Why your Pentium is still an 80386

By | May 14, 2012




      Some realities in life as well as technology is hard to digest. So when I am trying to say that your high performance Pentium family of machine is an 80386 , it will not be that much appealing remembering the fact that the 80386 dates back to 1985 which is before the birth date of some of guys out here .


So what is the fact behind the Intel 386 or the i386 family of software products that we still use in our machines, are all of them dates back to 80’s ? I don’t think so .

So let us discuss some technical aspects behind the family of microprocessors so that the myths will be demystified   .

Intel begins their microprocessor revolution with i4004 which was a 4 bit microprocessor. If you are still confused about the bits and bytes of processors, please check here .


Then the Intel moved to 8 bit with 8008 , 8080 and the 8085. The 8086 which was the first one to gulp data at 16 bit become the basic standard for computing industry which we refer to as X86 architecture .


8088 and 80286 were also 16 bit and after the success of the microprocessor 80286 , Intel released the 80386 which was one of the greatest designs of the Intel microprocessor R&D . The 32 bit platform offered the programmers to play around with the 32 bit operating systems and 32 bit application software.


So the point we are trying to establish is that the processor you are using may be  still an 80386 , right ? so let us try to prove it .

After the huge success of 80386, intel produced the next generation of processors known as 80486. Even though it says that it is the next generation of microprocessors, it is nothing but an 80386 + 80387+ little bit or cache memory in to the processor core . So it is nothing but an 80386 with co-processor  build in.

So we can say 80486 is still an i386

After 80486 Intel introduced the Intel Pentium. the name Pentium was used to protect Intel from branding issues of 80586 with their competing companies . But if we drive deep in to the Pentium architecture, we can see that it is two 80486 clubbed in to one core and they called it super scalar architecture. the major change was that the co-processor was redesigned so that it become 64 bit .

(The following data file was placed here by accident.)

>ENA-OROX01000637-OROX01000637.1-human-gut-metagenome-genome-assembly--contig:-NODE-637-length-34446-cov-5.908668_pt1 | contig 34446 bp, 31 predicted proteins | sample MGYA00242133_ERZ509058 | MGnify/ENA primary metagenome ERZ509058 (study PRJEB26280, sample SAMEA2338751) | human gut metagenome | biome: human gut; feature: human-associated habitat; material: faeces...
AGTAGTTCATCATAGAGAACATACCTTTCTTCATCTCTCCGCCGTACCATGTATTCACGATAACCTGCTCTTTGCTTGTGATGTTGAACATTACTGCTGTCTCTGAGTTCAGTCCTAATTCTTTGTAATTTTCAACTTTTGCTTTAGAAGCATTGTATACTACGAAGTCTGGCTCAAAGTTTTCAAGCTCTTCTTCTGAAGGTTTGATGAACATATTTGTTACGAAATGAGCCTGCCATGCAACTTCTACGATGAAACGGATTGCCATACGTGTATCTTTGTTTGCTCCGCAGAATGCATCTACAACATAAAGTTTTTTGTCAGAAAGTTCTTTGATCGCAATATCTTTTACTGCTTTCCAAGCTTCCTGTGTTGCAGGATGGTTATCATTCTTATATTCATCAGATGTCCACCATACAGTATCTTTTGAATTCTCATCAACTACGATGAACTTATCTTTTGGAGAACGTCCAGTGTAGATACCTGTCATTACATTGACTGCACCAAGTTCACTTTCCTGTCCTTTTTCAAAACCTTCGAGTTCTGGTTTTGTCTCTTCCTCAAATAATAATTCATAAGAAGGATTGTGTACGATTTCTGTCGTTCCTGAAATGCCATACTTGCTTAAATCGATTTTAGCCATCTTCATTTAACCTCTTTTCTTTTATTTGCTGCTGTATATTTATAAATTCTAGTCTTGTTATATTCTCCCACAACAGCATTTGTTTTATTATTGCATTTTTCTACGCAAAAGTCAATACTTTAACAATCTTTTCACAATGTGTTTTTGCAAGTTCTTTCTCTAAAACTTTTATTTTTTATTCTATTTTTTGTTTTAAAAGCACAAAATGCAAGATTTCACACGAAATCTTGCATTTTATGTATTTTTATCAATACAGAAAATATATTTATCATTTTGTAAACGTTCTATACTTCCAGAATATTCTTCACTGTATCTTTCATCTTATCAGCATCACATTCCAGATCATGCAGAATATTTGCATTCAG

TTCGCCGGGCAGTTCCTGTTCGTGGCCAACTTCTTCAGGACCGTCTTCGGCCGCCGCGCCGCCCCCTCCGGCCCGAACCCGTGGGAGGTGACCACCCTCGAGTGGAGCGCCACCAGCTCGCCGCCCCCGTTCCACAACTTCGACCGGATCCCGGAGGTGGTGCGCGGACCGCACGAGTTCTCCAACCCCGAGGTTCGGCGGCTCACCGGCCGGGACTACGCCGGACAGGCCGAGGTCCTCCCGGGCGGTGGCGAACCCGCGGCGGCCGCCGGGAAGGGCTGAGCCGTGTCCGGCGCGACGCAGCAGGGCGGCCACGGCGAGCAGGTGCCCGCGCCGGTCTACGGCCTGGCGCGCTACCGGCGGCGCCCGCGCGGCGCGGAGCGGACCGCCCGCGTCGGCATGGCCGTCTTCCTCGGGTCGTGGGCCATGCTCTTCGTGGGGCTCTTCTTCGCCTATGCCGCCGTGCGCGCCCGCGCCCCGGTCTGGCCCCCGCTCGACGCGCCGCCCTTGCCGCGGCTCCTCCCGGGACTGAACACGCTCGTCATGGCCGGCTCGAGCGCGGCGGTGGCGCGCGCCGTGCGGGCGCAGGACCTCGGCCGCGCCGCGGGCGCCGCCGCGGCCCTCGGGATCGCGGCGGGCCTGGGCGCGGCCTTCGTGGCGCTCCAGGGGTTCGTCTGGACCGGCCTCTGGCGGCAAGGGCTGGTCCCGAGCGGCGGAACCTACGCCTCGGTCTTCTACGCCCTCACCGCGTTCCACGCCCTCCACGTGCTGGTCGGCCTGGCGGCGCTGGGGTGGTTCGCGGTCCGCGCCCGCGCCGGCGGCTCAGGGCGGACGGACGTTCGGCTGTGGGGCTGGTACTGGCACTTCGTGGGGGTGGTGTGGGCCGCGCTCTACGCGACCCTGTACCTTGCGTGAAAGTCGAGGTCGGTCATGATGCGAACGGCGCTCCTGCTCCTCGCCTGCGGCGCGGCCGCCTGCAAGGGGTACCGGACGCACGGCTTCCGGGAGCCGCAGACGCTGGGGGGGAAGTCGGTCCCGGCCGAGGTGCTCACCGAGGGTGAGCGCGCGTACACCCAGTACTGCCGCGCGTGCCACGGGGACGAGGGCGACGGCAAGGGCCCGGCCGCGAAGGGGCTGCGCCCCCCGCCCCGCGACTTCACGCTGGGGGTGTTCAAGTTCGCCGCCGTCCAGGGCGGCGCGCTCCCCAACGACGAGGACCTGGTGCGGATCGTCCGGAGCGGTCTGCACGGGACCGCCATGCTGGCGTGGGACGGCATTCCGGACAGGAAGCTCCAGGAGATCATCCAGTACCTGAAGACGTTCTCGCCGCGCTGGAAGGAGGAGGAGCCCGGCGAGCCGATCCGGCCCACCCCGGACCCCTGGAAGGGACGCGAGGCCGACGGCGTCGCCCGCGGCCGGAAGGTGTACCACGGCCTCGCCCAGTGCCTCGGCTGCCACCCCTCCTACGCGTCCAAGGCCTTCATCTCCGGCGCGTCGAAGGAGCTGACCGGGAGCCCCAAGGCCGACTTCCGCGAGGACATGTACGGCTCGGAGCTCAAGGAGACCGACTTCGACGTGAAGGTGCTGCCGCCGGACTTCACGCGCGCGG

So the initial Pentium was nothing but two 80386 working simultaneously,

So we can say Pentium is still an i386

The Pentium MMX was nothing but the same chip with 57 new instructions called MMX instructions; Pentium pro was the same chip with plenty of cache memory and Pentium II was a Pentium Pro with MMX instructions. The initial Intel Celeron was nothing but the Pentium II with reduced amount of cache memory


So we can say Pentium II is still an i386

The much hyped Pentium III was a P- II with 71 new instructions which were strangely named Katmai new instructions.


So we can say Pentium III is still an i386

Irrespective of what Intel says about the Pentium 4 microprocessor which were introduced in year 2000

to achieve the same performance of the Pentium III Intel has to drive the Pentium 4 at almost double the frequency . Even though they did improved some instruction set to incorporate X64 instructions, it primarily continues to be an X86 architecture ,

 So we can say Pentium 4 is still an i386


So until the introduction of recent generation of microprocessors with full IA 64 architecture  , all your Intel family processors were 80386 with some frills added  

( This is a broad under-estimation of the facts and we are aware that lot of other technical aspects are there which make all these processors superior to the 1985 model 80386 . But the sole aim of this post was to prove that even the new generation processors belong to i386 family from a software designer’s perspective)






2 thoughts on “Why your Pentium is still an 80386

  1. Anonymous

    ok, but you misses several points. you're right about all these processors sharing a common instruction set, but that's all they have in common. you can implement (from the hardware perspective) the same instruction set in several different ways, aiming to improve speed, power consumption, CPI and other things. it's a common instruction set, but completely different architectures.

    if you're in doubt, take a look at the implementation of the datapaths of both the 80386 and 80486. they are completely different, and we are talking about some old technology. if you look at some more recent stuff, such as deeper pipelines, superscalar architectures and SMP you will see that they share almost nothing with the original 80386.

    yes, the instruction set has been similar, and for a very good reason (compatibility). internally, things have changed a lot.

    1. shyam Post author

      Yes , sure enough . My aim is not to say that all those new tech revolutions were fad , but to present the fact that all these chips has some thing in common


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